Zack Hutchins
Director of Communications

For Release — June 30, 2004


ALBANY—The Business Council today urged Governor Pataki to veto a "budget reform" measure passed this year by Legislature, arguing that it would only worsen New York's ongoing problems with high taxes and massive deficits.

"The recent history of the New York State budget process leaves a lot to be desired. The Constitutional structure of that process, however, is not the cause of our problems," Business Council President Daniel B. Walsh said in a June 29 letter to the Governor. "Quite the contrary. The Executive Budget system created by Governor Al Smith, with strong support from Charles Evans Hughes and others, protects New York taxpayers from the potential of even greater fiscal irresponsibility."

The Legislature's "reform" bill (S.7615/A.11702) would weaken those protections, Walsh added.

"We urge you to veto S.7615/A.11702, and to use the bully pulpit of your office to oppose enactment of the associated Constitutional amendment," the letters said.

Walsh said some of the elements of the proposal are attractive. "For instance, the bill moves Health Care Reform Act spending into the budget, as should have been done when HCRA was created several years ago."

But the bill's proposals "fail to solve the fundamental problem with the New York State budget: irresponsible spending," Walsh said. "They could, in fact, make that problem worse."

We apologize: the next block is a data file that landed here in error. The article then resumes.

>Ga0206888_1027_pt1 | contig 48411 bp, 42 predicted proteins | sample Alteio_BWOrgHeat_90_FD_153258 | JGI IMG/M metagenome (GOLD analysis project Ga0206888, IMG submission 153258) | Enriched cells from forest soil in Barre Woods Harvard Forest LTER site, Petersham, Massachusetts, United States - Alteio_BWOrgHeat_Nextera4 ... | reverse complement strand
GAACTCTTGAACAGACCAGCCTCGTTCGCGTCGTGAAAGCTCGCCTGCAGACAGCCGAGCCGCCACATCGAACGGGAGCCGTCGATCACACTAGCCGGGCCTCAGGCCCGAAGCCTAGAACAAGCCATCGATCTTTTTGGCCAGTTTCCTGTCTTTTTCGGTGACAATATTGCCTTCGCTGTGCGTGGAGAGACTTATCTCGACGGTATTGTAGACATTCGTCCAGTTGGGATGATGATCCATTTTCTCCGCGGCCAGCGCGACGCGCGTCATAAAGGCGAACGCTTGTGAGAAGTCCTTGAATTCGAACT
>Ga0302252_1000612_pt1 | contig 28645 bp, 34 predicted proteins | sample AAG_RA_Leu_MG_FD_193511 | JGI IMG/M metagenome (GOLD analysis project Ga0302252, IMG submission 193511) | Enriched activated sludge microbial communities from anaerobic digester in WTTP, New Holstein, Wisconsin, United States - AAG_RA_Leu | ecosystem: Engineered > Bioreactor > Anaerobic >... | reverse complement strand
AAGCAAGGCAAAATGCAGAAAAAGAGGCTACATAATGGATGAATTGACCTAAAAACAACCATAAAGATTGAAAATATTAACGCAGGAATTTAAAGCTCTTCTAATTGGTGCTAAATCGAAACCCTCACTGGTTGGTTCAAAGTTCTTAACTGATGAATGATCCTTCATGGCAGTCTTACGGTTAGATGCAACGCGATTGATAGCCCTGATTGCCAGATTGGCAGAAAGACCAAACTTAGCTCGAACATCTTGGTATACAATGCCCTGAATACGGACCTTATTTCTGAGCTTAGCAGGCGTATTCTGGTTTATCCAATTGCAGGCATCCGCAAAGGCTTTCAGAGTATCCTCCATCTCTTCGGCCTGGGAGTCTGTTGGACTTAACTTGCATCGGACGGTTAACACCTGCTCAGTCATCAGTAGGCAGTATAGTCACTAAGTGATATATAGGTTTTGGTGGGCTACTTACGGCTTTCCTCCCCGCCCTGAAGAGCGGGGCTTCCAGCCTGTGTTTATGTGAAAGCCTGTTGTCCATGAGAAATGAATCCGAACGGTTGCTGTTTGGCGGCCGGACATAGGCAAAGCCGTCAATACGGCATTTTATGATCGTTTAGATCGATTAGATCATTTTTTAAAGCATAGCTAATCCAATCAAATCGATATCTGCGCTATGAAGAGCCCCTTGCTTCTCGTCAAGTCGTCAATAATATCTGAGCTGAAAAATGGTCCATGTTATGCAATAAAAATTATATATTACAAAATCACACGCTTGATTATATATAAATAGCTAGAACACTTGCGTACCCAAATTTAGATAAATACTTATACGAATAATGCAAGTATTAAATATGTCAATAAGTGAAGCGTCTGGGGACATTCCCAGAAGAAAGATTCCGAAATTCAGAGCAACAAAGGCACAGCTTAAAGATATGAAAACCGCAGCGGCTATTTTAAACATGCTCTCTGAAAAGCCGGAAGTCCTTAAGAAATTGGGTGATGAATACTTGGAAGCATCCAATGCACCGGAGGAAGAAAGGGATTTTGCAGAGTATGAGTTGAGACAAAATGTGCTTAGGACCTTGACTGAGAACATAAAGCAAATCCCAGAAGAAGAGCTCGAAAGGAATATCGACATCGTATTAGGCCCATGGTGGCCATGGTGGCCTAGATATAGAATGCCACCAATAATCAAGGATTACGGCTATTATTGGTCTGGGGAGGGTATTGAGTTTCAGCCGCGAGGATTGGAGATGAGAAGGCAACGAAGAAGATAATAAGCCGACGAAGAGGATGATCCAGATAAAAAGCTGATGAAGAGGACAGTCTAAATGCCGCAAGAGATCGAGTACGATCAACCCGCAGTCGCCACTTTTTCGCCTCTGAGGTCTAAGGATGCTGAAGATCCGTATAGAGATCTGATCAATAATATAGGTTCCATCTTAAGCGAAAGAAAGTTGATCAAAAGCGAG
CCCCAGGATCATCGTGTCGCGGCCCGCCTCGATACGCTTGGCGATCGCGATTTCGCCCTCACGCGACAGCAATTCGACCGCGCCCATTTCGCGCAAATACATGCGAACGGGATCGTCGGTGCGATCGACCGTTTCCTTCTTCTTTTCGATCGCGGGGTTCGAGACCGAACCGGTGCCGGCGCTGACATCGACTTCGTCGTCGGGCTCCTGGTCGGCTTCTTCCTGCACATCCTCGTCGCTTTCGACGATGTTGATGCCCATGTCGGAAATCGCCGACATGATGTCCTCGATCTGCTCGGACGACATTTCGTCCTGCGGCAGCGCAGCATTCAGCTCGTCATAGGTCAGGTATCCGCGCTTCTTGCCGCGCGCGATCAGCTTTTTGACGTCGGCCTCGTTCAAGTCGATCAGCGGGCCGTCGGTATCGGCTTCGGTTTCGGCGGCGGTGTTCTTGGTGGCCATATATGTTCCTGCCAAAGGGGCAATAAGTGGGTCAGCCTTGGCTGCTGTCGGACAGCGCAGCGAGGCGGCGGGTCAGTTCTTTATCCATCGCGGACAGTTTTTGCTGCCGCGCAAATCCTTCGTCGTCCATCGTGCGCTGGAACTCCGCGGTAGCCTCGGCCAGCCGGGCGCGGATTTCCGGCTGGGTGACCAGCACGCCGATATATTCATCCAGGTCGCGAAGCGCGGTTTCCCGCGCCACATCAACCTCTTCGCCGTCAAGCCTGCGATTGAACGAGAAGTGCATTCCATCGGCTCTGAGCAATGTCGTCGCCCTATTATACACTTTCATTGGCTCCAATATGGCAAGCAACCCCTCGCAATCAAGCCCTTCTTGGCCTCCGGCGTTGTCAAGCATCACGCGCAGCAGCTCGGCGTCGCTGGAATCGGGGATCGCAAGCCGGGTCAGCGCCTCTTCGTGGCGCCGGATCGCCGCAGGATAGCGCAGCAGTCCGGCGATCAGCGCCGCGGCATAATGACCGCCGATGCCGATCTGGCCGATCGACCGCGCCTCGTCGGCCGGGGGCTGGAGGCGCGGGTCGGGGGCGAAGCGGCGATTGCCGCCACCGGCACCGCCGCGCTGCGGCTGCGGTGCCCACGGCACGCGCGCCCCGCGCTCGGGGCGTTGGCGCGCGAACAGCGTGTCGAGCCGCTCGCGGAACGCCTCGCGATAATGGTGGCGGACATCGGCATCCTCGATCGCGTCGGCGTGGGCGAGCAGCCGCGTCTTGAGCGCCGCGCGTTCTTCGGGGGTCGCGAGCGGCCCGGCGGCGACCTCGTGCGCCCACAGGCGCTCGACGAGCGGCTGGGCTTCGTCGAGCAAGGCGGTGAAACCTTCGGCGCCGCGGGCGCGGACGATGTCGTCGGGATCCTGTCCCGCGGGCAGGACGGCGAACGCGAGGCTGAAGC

The letter added: "This 'reform' package would let the Legislature's own inaction on the budget trigger a situation in which it acquired vastly greater power to design the spending plan."

Nearly every year, the Budget Division projects significant budget gaps in the "out years," Walsh wrote. "Those gaps exist because the Legislature, by its very nature, is under constant pressure to spend every available dollar each year."

Any new available funds are funneled into formula-driven programs such as Medicaid and education assistance, which automatically drive inflation-plus spending increases in succeeding years, Walsh added. Such spending produces future budgets that "can only be balanced with unusual growth in tax revenue, new revenue sources, or legislated reductions in the rate of spending increase."

The proposed "budget reform" reflects its sponsors' acknowledgment of this reality, the letter noted.

"The legislation provides that, if no new budget is in place at the start of a new fiscal year, aggregate disbursements in the contingency budget may not exceed those in the prior fiscal year," Walsh wrote. "It then requires 'uniform reductions' in most disbursement categories to bring spending into line with available revenues. Why would spending cuts be needed to make sure that disbursements do not rise from one year to the next? Because New York's budget is designed so that state spending follows our state motto - 'Ever Upward.'"

In addition, with the major new powers the Legislature would assume under the reform proposals, it is more than likely that there will never be a contingency budget or automatic spending reduction that lasts more than a few weeks, the letter said.

"We believe the Legislature, reflecting the varied interests of New Yorkers, has the right and the responsibility to examine and amend any Executive Budget," Walsh wrote. "But this 'reform' package would let the Legislature's own inaction on the budget trigger a situation in which it acquired vastly greater power to design the spending plan."

The state's proven lack of spending restraint is the cause of our high taxes, heavy debt burden and repeated budget crises, the letter concluded.